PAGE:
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Posts posted by Goldenwattle

  1. 20 minutes ago, barefootjeff said:

    I got an email a few weeks ago advising that I'd been selected for another credit. I'm still not sure what to do with it, as the three ideas I've had so far have all had some drawbacks.

    It's not the right to publish an AL I would want, but when I can travel again (I'm a carer; when that is ended), I would love to have a Virtual cache (or many) to publish in places around Australia, without any caches. Much better than ALs, as they don't rely on there being a mobile connection, or the company you have on your phone, matching the local one.

  2. 7 hours ago, fi67 said:


    That's all true, but it has nothing to do with those barefoot paths.


    Barefoot paths are not about walking barefoot, that would be too simple (and weird or boring or both). They are about many different sensations for your feet. Dozens of different surfaces, that do exist in nature as well, but usually not so close together. Every few meters or so they change the surface. Sand, large pebbles, wood, small stones, clay, wood chips and so on. This also means they are not so easy to maintain.

    :D We would get that as children, as we ran around the neighbourhood bare footed. Concrete, lawn (bindis :wacko:), bitumen, gravel, long grass, creek bed, leaf litter, boulders, etc.

  3. I don't see what's so special about barefoot paths. I grew up much of the time bare foot. Bare feet is common in much of the world, especially for children. If someone wants to go bare footed, just take off you shoes and go for a walk.

    As for a trail, put caches along a sealed path, then people are less likely to walk on a thorn.

    • Upvote 1
  4. On 10/8/2021 at 10:02 AM, Harry Dolphin said:


    Yes.  That was the most favorited of the series.  Not for someone with acrophobia.  

    02 dolphin.jpg

    That has guard rails, like a bridge. In fact it looks fun, giving a good view. Or am I not seeing what the problem is?  Is  it underneath and climbing over the railing is necessary?


    I once had to walk along a narrow ledge, outside of a bridge, holding on, with no guard rails, to get a cache.

  5. 13 minutes ago, Max and 99 said:

    I like that suggestion!

    We found one micro by a new geocacher 11.7 mi from the posted coordinates (FTF).

    The cache owner was very nice but kept insisting the map was correct when I begged her to please look at the map!! Since she insisted the map view was correct we drove there anyways and of course it's private property with no trespassing. We gave up and went caching in the area. Just before it turned dark we happened to pass a historical marker with the exact same name as the geocache and suspected it was nearby. We did locate it and sent the cache owner the correct coordinates. So frustrating. I never could understand why the CO insisted the map on the cache page showed the correct location.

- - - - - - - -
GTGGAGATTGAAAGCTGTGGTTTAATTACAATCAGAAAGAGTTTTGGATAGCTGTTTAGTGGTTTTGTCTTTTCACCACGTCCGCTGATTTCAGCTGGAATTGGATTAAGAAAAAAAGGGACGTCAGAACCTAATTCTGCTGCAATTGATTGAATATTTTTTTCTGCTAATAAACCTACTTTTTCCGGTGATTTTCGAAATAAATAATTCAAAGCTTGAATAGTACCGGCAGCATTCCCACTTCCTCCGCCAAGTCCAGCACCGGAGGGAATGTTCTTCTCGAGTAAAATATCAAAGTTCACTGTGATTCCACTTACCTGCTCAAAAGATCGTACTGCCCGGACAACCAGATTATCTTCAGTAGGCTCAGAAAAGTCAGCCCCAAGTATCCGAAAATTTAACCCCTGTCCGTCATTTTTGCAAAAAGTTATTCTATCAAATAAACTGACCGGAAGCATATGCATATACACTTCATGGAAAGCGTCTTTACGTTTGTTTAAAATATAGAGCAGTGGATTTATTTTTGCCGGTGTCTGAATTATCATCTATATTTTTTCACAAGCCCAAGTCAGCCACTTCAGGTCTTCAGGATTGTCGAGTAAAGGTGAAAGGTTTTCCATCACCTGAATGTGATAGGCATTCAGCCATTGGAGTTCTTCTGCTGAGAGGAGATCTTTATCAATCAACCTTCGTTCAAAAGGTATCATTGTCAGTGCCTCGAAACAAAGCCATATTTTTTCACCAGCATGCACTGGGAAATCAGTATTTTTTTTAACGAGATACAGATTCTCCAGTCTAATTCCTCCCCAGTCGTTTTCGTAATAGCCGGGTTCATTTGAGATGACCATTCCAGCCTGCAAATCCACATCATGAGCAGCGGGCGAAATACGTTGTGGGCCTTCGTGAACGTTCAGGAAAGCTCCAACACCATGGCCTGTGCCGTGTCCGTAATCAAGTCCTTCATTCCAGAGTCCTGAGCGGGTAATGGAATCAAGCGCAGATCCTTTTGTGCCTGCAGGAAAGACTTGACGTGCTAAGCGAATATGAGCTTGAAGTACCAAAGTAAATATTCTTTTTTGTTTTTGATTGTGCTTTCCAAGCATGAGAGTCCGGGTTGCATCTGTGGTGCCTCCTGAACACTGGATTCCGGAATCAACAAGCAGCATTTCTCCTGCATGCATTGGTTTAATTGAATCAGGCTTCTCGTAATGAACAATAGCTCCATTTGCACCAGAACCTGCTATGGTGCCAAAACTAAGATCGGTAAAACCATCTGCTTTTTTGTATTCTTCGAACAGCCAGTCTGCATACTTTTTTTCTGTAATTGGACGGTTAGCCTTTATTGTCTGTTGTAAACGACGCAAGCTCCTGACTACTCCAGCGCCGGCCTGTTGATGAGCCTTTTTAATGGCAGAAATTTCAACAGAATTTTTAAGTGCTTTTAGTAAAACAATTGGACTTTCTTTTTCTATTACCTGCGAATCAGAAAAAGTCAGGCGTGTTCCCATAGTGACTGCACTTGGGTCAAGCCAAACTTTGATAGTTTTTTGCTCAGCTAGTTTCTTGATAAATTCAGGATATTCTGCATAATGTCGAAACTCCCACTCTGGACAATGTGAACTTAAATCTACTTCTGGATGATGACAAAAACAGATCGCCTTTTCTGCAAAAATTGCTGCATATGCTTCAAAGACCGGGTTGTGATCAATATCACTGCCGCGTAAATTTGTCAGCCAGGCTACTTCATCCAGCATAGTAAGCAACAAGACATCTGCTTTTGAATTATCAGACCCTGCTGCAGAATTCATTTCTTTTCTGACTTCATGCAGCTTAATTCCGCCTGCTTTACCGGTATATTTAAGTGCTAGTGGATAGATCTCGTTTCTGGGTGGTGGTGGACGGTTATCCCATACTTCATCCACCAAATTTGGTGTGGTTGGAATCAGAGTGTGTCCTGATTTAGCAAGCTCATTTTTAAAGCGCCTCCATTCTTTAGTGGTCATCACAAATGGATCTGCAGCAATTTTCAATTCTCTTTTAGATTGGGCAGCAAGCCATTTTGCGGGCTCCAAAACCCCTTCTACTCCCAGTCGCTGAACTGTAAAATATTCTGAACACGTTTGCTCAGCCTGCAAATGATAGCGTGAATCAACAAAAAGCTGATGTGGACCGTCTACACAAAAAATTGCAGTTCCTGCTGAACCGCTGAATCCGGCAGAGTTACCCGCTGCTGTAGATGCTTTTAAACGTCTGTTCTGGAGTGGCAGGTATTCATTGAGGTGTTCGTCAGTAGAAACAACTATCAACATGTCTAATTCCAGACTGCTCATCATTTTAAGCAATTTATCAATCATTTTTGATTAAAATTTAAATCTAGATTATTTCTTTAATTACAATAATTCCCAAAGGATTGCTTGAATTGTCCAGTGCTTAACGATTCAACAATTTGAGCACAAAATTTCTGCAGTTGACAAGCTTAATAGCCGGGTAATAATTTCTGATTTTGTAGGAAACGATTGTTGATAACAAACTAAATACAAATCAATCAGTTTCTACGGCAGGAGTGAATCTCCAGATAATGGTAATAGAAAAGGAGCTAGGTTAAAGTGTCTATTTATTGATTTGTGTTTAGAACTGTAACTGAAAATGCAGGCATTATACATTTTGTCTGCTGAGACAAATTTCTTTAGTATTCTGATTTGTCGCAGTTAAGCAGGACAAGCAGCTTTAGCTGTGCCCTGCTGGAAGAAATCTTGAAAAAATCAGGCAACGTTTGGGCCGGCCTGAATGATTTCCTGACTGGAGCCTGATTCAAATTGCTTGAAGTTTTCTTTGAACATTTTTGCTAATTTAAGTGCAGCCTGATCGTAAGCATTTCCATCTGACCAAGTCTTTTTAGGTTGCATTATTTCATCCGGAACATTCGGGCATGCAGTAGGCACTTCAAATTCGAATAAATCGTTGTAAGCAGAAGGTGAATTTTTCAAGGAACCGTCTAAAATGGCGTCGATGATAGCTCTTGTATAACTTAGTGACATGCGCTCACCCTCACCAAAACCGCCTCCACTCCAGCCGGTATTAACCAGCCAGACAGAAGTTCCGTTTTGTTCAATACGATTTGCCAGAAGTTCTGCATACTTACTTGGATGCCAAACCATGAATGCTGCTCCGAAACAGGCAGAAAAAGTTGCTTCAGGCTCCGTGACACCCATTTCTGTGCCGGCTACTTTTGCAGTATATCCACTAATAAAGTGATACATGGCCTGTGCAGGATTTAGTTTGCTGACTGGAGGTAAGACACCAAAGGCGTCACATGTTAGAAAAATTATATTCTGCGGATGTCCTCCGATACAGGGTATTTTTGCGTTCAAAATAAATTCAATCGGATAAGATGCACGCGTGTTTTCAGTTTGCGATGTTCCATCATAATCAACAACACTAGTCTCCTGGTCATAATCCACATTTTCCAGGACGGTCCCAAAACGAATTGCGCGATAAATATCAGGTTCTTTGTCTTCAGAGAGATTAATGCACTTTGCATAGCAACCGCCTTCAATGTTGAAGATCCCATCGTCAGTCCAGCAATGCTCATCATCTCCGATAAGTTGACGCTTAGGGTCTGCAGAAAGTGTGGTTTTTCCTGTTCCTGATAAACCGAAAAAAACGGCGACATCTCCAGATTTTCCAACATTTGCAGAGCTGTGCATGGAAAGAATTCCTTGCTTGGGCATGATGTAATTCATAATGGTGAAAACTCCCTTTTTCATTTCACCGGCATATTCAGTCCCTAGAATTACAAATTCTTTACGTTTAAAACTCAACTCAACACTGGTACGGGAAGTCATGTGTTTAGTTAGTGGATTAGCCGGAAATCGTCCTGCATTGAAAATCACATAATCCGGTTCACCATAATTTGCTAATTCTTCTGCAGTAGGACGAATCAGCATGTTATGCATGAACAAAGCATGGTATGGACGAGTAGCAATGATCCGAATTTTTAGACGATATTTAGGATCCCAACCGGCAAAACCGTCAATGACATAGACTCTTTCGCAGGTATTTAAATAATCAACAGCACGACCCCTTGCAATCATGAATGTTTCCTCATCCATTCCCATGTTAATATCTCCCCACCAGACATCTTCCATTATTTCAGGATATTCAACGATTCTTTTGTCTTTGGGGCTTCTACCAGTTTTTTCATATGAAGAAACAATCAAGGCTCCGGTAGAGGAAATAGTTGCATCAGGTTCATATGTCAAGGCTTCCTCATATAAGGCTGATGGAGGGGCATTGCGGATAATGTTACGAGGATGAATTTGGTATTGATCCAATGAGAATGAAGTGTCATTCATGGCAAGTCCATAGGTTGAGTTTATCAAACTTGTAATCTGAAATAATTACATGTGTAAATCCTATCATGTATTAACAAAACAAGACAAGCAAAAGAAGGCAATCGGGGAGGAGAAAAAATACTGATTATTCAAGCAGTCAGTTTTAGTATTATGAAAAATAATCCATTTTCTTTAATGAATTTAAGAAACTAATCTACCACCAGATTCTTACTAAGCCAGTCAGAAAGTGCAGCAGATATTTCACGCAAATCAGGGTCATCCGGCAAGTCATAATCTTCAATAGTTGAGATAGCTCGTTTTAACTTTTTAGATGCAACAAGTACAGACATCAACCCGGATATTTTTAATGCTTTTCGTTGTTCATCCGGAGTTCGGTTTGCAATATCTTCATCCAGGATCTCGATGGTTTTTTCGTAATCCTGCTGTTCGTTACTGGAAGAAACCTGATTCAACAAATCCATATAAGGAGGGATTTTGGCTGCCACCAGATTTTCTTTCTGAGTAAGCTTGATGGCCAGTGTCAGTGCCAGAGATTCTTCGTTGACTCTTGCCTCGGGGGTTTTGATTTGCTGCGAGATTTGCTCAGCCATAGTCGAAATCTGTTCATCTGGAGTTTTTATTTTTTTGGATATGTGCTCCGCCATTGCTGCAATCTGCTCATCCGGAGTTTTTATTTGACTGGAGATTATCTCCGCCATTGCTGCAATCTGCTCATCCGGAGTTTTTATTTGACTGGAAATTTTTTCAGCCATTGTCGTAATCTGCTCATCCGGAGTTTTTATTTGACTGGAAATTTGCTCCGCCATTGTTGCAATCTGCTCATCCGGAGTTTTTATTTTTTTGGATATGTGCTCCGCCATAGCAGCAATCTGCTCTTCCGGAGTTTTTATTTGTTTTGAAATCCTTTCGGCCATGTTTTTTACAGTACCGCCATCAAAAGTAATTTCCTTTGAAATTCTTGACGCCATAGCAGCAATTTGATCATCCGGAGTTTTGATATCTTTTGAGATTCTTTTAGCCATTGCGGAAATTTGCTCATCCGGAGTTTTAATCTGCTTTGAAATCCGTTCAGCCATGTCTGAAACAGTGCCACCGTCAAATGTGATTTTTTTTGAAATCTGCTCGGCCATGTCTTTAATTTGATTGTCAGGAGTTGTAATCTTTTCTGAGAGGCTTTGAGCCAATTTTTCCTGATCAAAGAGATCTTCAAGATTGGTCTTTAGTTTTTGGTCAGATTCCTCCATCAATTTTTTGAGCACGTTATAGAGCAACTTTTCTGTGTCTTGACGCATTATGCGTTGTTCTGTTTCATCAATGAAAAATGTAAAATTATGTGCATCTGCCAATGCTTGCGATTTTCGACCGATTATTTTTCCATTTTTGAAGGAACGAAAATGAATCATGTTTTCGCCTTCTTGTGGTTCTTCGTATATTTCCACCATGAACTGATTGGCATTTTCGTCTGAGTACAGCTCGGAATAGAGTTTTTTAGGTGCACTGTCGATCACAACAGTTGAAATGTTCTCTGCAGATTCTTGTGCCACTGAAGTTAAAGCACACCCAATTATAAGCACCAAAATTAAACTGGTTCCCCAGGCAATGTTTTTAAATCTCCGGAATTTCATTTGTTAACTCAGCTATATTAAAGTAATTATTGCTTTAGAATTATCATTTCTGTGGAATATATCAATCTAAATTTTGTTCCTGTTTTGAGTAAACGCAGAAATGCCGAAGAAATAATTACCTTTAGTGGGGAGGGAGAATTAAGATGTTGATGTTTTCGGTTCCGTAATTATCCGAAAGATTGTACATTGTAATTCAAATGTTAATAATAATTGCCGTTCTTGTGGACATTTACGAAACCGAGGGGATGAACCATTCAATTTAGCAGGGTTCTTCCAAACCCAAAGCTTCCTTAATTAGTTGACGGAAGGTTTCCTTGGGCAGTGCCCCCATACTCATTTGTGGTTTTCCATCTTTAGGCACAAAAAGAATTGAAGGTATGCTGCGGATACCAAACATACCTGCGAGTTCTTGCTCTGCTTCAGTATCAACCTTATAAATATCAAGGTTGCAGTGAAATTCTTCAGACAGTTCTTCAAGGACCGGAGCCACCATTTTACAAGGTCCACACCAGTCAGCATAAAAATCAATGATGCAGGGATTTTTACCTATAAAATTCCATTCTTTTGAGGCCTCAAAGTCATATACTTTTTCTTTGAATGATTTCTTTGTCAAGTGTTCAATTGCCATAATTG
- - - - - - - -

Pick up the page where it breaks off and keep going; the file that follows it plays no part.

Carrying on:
It's called pride and low self worth and seeing assistance as a personal attack on them. The more intelligent and adaptable will likely take advice. I'm guessing they might last in the game longer too, having better interaction with others.

  6. 33 minutes ago, barefootjeff said:

    Only one of those ten was by a newbie, someone who joined in late 2020, and yes, his initial hide had some coordinate problems but they accepted the offered help and the cache is now good and doing well with 27 finds to date

    I'm pleased they took advice, but I've known some beginners who don't take advice. A beginner with five finds, telling me they know better than me and they are right (their coordinates were way off) and I am wrong. After about three months they were never heard from again, and their cache was archived, because people couldn't find it.


    A beginner who placed very nice caches full of trinkets. Kids would have loved them. However, almost all of the 20 to 30 caches they placed had coordinates out by 12 plus metres. Another, more experienced cacher politely and helpfully gave them the correct coordinates in his logs. The beginner took umbrage, and archived the lot. Likely they left the caches as litter too.


    Two caches placed by a beginner with no finds. Both coordinates out, and the one I could find, had a container that was very unsuitable. Archived after a short time. One was never found by anyone. I searched. Goodness knows how far out its coordinates were.


    Another beginner with coordinates out 400 metres. They disagreed with me about that.


    Even if there was no limit needed on finds, perhaps a limit of one cache published and say no more allowed for three months for the beginner cacher. There should always be allowed exceptions.

    • Upvote 2
  7. 8 minutes ago, Lynx Humble said:

    No improvement is easy with Groundspeak so forget about it.


    If they want to help hiders they could start by reducing the ridiculous amount of email we are getting from just hiding a cache...